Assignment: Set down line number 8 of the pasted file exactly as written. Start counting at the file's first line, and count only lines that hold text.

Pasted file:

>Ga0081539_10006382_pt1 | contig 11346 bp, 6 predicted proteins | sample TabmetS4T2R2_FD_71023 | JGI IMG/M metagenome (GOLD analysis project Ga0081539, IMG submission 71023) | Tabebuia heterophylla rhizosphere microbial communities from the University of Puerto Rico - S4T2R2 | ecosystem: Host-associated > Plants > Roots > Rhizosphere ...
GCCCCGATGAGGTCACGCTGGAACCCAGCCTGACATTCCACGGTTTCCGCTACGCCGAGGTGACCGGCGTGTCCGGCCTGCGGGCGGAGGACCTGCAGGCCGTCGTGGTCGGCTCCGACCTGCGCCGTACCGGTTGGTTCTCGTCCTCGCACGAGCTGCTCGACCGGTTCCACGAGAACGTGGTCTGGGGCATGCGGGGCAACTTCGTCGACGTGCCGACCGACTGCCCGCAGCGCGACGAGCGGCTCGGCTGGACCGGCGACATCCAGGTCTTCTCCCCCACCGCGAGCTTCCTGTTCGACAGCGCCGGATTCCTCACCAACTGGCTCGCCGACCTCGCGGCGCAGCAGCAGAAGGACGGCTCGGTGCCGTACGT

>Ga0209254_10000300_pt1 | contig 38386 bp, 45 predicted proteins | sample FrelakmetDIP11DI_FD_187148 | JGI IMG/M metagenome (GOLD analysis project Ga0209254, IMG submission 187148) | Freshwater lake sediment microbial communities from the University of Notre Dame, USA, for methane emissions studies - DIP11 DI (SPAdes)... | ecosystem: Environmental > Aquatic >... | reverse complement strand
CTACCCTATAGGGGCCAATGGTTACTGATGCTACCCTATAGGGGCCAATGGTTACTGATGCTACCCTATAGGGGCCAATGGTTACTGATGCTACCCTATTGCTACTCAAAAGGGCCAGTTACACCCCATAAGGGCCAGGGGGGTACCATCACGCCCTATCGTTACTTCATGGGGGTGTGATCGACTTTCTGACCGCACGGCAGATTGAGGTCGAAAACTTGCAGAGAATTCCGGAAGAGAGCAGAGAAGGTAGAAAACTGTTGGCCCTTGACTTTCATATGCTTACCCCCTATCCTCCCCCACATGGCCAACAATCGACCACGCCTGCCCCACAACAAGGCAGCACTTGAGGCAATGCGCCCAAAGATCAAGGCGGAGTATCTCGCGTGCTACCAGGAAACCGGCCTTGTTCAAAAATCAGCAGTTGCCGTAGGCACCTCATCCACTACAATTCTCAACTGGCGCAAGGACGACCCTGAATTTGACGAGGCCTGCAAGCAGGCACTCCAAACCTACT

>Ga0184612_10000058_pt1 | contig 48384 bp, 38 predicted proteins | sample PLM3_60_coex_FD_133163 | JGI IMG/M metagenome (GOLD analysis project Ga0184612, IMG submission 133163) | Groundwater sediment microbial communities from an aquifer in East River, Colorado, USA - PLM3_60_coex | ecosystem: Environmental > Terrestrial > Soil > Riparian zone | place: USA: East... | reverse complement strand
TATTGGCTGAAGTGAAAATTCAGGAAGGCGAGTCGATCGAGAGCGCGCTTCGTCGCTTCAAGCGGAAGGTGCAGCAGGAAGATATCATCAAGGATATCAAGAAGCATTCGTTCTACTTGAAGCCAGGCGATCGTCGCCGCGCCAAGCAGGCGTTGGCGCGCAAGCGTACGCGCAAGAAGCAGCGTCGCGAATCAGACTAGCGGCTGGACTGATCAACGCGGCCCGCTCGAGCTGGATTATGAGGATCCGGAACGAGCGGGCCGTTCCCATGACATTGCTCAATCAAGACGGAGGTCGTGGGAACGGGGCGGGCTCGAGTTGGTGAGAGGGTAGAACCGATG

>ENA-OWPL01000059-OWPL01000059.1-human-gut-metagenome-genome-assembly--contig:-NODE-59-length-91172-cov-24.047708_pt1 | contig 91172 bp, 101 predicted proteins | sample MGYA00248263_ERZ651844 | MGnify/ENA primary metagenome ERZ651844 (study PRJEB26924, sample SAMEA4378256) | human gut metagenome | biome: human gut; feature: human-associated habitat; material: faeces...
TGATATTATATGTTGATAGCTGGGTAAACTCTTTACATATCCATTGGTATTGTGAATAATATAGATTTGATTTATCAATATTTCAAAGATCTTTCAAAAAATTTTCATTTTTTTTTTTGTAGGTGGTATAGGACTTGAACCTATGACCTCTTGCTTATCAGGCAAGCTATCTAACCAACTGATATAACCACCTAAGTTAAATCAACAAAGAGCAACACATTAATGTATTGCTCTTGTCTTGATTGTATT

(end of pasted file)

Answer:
TGATATTATATGTTGATAGCTGGGTAAACTCTTTACATATCCATTGGTATTGTGAATAATATAGATTTGATTTATCAATATTTCAAAGATCTTTCAAAAAATTTTCATTTTTTTTTTTGTAGGTGGTATAGGACTTGAACCTATGACCTCTTGCTTATCAGGCAAGCTATCTAACCAACTGATATAACCACCTAAGTTAAATCAACAAAGAGCAACACATTAATGTATTGCTCTTGTCTTGATTGTATT